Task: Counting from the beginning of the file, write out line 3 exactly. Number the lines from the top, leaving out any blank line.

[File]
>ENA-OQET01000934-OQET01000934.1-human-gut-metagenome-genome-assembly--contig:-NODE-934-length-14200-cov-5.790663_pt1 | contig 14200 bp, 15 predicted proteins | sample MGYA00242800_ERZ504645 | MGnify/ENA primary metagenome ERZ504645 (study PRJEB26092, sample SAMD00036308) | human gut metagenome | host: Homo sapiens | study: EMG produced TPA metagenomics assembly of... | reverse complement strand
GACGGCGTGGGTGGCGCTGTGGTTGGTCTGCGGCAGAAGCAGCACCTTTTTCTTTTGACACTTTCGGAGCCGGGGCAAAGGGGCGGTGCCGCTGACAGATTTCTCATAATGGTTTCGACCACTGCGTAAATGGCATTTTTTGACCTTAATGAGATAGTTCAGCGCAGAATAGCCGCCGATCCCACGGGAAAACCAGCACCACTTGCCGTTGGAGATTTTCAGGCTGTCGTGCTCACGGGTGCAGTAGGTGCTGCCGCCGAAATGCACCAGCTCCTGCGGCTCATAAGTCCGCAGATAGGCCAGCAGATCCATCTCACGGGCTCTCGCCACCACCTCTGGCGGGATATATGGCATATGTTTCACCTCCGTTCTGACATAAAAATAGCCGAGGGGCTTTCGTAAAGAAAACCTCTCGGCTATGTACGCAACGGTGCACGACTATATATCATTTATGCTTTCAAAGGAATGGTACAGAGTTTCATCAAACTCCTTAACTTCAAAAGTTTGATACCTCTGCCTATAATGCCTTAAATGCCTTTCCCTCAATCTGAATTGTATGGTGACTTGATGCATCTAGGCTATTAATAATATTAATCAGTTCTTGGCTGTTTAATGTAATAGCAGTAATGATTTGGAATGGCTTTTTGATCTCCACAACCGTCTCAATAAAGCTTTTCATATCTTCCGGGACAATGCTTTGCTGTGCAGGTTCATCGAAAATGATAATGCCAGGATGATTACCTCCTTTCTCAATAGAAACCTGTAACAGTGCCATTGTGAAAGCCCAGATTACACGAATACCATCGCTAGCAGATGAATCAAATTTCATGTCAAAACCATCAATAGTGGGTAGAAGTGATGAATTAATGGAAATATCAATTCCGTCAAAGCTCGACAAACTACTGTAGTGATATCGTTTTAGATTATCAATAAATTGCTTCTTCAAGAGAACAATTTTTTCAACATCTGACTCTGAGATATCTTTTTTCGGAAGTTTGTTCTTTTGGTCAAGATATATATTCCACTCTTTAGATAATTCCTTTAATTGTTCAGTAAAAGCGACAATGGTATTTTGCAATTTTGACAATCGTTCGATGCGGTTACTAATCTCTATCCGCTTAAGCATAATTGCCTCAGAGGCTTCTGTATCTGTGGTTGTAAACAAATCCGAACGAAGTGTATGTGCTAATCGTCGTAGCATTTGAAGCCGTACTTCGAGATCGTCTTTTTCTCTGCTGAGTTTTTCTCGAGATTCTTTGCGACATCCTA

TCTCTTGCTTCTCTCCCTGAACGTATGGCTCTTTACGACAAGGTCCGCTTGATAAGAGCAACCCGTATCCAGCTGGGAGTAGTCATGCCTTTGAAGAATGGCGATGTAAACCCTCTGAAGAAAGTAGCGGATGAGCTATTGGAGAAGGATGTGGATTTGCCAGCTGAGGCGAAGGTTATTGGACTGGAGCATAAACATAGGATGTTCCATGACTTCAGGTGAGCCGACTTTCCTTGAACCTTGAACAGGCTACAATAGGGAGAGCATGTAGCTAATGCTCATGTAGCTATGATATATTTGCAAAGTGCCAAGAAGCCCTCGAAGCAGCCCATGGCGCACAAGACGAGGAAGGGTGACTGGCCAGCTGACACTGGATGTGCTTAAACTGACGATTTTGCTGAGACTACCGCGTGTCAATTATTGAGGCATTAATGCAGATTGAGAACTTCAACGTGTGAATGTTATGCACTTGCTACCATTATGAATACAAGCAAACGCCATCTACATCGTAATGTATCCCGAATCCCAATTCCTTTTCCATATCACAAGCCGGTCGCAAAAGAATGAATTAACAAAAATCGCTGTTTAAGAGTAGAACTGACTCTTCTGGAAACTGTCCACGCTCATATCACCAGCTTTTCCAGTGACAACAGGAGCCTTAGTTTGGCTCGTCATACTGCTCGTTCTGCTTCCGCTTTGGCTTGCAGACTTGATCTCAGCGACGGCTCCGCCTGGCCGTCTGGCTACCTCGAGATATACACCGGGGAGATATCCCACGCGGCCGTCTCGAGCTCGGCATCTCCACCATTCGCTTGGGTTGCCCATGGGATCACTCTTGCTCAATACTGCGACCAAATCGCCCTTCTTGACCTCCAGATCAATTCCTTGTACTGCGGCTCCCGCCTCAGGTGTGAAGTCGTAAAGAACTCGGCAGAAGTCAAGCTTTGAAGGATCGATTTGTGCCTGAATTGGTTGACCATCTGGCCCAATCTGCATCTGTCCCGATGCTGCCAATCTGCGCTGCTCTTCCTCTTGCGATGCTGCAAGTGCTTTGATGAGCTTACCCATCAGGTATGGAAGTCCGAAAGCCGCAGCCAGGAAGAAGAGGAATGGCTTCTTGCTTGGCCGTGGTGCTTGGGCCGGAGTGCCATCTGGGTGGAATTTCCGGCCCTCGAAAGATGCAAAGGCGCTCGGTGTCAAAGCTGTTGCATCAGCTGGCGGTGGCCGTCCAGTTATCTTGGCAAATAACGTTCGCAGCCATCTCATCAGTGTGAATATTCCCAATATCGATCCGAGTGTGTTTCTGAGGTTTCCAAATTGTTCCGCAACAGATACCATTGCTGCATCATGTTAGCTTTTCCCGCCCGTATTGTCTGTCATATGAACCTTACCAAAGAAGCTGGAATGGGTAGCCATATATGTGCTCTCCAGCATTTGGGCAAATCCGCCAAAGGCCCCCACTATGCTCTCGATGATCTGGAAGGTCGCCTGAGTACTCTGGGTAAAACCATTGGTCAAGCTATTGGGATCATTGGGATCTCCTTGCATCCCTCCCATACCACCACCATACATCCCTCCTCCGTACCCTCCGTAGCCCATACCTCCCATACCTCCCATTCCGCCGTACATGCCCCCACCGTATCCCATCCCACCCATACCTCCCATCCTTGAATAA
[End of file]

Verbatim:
TCTCTTGCTTCTCTCCCTGAACGTATGGCTCTTTACGACAAGGTCCGCTTGATAAGAGCAACCCGTATCCAGCTGGGAGTAGTCATGCCTTTGAAGAATGGCGATGTAAACCCTCTGAAGAAAGTAGCGGATGAGCTATTGGAGAAGGATGTGGATTTGCCAGCTGAGGCGAAGGTTATTGGACTGGAGCATAAACATAGGATGTTCCATGACTTCAGGTGAGCCGACTTTCCTTGAACCTTGAACAGGCTACAATAGGGAGAGCATGTAGCTAATGCTCATGTAGCTATGATATATTTGCAAAGTGCCAAGAAGCCCTCGAAGCAGCCCATGGCGCACAAGACGAGGAAGGGTGACTGGCCAGCTGACACTGGATGTGCTTAAACTGACGATTTTGCTGAGACTACCGCGTGTCAATTATTGAGGCATTAATGCAGATTGAGAACTTCAACGTGTGAATGTTATGCACTTGCTACCATTATGAATACAAGCAAACGCCATCTACATCGTAATGTATCCCGAATCCCAATTCCTTTTCCATATCACAAGCCGGTCGCAAAAGAATGAATTAACAAAAATCGCTGTTTAAGAGTAGAACTGACTCTTCTGGAAACTGTCCACGCTCATATCACCAGCTTTTCCAGTGACAACAGGAGCCTTAGTTTGGCTCGTCATACTGCTCGTTCTGCTTCCGCTTTGGCTTGCAGACTTGATCTCAGCGACGGCTCCGCCTGGCCGTCTGGCTACCTCGAGATATACACCGGGGAGATATCCCACGCGGCCGTCTCGAGCTCGGCATCTCCACCATTCGCTTGGGTTGCCCATGGGATCACTCTTGCTCAATACTGCGACCAAATCGCCCTTCTTGACCTCCAGATCAATTCCTTGTACTGCGGCTCCCGCCTCAGGTGTGAAGTCGTAAAGAACTCGGCAGAAGTCAAGCTTTGAAGGATCGATTTGTGCCTGAATTGGTTGACCATCTGGCCCAATCTGCATCTGTCCCGATGCTGCCAATCTGCGCTGCTCTTCCTCTTGCGATGCTGCAAGTGCTTTGATGAGCTTACCCATCAGGTATGGAAGTCCGAAAGCCGCAGCCAGGAAGAAGAGGAATGGCTTCTTGCTTGGCCGTGGTGCTTGGGCCGGAGTGCCATCTGGGTGGAATTTCCGGCCCTCGAAAGATGCAAAGGCGCTCGGTGTCAAAGCTGTTGCATCAGCTGGCGGTGGCCGTCCAGTTATCTTGGCAAATAACGTTCGCAGCCATCTCATCAGTGTGAATATTCCCAATATCGATCCGAGTGTGTTTCTGAGGTTTCCAAATTGTTCCGCAACAGATACCATTGCTGCATCATGTTAGCTTTTCCCGCCCGTATTGTCTGTCATATGAACCTTACCAAAGAAGCTGGAATGGGTAGCCATATATGTGCTCTCCAGCATTTGGGCAAATCCGCCAAAGGCCCCCACTATGCTCTCGATGATCTGGAAGGTCGCCTGAGTACTCTGGGTAAAACCATTGGTCAAGCTATTGGGATCATTGGGATCTCCTTGCATCCCTCCCATACCACCACCATACATCCCTCCTCCGTACCCTCCGTAGCCCATACCTCCCATACCTCCCATTCCGCCGTACATGCCCCCACCGTATCCCATCCCACCCATACCTCCCATCCTTGAATAA